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Saturday, October 25, 2014

Neighborhood Fixture: Sparkletts Bottling Plant in Eagle Rock

Los Angeles’ drinking water has never gotten much respect, even in the 1920s when a new Eagle Rock resident named Burton N. Arnds Sr. found the taste of the municipal water supply “to be lacking,” according to an L.A. Times story. Within a few years, Arnds and partners opened a water bottling plant supplied by a well near what is now York Boulevard  and Avenue 48.  The Sparkling Artesian Water Co. was later renamed Sparkletts as demand for bottled water skyrocketed with the arrival of newcomers. It was one of several Northeast L.A. bottling plants that captured and sold water tapped from underground wells and streams. By 1929, Sparkletts was ready to break ground on a much larger, $200,000 bottling plant that today stretches across most of the 4500 block of Lincoln Avenue, according to a Times story. The firm hired architect Richard King to create a massive brick building topped by several domes in what looks like an effort to give the box-like industrial structure a Moorish-style ambiance.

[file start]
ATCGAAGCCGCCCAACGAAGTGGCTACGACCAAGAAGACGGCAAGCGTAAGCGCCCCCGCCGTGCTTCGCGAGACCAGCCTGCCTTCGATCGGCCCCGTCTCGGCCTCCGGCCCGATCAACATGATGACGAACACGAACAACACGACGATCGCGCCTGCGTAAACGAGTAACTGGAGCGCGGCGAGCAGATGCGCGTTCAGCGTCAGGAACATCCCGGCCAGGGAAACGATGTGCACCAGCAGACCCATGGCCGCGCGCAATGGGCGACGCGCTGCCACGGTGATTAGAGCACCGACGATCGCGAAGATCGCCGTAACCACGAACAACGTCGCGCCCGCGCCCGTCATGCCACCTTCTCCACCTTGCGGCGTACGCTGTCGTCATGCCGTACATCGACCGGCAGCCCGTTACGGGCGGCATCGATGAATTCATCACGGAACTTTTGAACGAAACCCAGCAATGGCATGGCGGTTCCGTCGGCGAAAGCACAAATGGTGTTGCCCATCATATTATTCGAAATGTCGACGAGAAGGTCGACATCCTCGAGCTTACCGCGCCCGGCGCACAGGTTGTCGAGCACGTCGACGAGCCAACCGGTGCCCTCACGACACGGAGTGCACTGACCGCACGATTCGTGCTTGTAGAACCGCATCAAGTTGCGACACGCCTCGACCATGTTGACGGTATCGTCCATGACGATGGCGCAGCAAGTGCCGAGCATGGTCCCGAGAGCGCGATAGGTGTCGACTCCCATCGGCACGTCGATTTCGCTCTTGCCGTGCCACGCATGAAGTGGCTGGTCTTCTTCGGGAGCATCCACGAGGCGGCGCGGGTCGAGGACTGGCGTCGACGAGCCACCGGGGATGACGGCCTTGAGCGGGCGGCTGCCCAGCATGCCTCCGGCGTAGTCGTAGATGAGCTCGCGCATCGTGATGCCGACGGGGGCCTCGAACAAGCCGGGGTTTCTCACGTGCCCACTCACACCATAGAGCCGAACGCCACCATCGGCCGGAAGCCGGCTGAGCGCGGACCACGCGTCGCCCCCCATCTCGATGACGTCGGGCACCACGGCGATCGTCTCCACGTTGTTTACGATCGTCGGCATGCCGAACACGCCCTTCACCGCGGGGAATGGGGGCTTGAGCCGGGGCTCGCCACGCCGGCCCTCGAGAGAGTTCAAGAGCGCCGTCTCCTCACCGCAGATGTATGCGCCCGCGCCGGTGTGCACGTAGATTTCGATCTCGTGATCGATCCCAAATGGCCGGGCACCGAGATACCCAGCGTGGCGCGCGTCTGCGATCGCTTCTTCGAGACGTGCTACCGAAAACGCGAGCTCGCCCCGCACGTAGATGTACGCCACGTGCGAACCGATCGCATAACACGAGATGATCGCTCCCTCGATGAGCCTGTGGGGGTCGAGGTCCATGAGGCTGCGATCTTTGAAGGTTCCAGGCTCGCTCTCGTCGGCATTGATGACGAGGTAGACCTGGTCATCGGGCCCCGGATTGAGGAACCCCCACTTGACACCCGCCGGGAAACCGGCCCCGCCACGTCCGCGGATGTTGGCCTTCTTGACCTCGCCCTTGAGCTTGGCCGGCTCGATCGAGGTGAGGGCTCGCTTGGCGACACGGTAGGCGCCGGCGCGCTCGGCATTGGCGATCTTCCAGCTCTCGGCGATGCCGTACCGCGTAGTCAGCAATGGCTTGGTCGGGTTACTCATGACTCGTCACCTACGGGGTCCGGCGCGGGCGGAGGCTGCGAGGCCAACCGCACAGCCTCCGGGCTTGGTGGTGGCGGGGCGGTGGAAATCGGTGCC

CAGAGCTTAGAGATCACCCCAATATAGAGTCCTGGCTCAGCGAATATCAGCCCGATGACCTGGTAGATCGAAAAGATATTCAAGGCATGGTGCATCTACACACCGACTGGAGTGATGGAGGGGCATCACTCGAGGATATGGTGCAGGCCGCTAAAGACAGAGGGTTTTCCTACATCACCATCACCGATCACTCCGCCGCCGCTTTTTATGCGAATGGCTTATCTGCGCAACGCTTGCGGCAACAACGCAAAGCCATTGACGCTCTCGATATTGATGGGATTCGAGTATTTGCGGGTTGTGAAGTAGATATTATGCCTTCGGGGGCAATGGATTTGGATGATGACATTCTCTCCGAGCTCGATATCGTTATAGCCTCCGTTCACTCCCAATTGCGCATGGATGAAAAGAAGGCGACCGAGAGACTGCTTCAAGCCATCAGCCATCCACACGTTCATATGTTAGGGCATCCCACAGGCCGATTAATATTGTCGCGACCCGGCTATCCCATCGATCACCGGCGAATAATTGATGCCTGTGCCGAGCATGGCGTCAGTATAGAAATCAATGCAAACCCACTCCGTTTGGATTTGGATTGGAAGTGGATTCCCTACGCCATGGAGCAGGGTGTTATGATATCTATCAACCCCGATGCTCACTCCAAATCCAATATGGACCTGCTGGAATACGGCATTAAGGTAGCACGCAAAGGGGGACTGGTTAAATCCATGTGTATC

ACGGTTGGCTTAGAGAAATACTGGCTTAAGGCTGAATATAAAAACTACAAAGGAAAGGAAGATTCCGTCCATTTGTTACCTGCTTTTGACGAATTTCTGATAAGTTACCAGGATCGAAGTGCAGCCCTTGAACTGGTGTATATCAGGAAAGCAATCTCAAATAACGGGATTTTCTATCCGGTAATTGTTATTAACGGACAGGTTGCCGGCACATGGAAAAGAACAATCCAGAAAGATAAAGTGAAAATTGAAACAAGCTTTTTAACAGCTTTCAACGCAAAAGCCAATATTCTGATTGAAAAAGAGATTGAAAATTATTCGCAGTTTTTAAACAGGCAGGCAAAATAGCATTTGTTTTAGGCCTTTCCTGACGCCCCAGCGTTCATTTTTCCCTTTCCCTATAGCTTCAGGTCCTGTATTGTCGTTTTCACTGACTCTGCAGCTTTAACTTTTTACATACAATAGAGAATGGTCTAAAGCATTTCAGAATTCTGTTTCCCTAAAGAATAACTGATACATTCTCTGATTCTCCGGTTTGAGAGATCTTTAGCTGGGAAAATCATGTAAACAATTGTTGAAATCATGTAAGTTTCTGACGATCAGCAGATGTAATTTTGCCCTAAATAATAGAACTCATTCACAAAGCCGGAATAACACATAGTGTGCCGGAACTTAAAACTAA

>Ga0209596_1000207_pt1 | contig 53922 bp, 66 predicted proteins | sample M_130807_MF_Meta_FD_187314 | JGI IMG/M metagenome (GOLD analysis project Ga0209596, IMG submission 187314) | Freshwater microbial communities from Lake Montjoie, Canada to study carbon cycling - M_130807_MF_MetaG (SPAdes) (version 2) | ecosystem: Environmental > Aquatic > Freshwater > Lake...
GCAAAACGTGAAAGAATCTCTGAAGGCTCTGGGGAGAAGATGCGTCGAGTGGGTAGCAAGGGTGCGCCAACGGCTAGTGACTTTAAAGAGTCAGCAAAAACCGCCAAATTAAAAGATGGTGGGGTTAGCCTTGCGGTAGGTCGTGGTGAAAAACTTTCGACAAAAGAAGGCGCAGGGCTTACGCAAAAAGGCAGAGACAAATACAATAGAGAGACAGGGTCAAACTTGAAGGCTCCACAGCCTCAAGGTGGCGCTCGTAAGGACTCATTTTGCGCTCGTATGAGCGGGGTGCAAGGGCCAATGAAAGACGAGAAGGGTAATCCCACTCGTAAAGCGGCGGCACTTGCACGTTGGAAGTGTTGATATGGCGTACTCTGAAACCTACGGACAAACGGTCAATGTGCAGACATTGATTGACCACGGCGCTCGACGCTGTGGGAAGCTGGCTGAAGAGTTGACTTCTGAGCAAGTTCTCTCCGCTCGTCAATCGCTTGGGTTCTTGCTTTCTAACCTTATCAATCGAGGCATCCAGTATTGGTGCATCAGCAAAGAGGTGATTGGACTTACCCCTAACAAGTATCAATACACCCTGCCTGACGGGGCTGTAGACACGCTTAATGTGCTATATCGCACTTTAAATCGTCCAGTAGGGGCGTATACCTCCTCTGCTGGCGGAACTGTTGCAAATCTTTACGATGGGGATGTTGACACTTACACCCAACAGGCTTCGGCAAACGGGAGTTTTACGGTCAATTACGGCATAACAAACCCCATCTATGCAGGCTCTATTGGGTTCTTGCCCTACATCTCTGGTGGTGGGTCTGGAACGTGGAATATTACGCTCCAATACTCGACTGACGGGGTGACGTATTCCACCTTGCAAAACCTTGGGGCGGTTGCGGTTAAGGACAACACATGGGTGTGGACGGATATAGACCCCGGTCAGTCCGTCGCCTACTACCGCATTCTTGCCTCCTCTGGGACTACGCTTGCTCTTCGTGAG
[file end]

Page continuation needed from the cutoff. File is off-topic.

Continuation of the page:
Over the main entrance, which is topped by the largest dome, a tile mural depicts what looks like an oasis, with a pool of water, palm trees and two figures dressed in flowing robes standing in front of a domed building.  Inside, the new bottling plant featured a then modern production facility that, according to a 1929 L.A. Times article, was home to what the the firm “claimed to be the largest, five-gallon bottle sterilizer in the world, with a capacity of 1,800 bottles per  hour.”

The fast-growing company said it would hire 200 additional workers to staff and distribute water from 80,000-square foot plant fed by underground water:

No tanks, reservoirs, filters or pumps are necessary in the company’s plant, it is pointed out, as the artesian water is carried from granite sources hundreds of feet underground through noncorrosive brass pipes to a point twenty two feet above ground level at the rate of 237,600 gallons per day. It is claimed to be absolutely sterile in its natural state and never sees daylight until it enters the sterilized bottles.

Sparkletts is now part of a much larger company but its bottling plant, topped by a landmark Sparklets sign, continues to operate in its Eagle Rock home.

Crates of Sparkletts bottles sit on west side of the Eagle Rock plant.



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  1. Great feature. I always notice the sparkly trucks, but had no idea of the local history.

  2. Thanks for the great story and photos. I had no idea that wonderful mosaic was there and I’ve driven past many times.

  3. Folks in the area used to picnic by the springs under the trees before the plant was built.

  4. That’s very interesting. I had no idea this that this still a functioning plant and that artesian water is still being collected from underneath L.A. Crazy.

  5. I could swear that is in Glassell Park, being that it’s south of York, but I guess it depends on what map you’re looking at.

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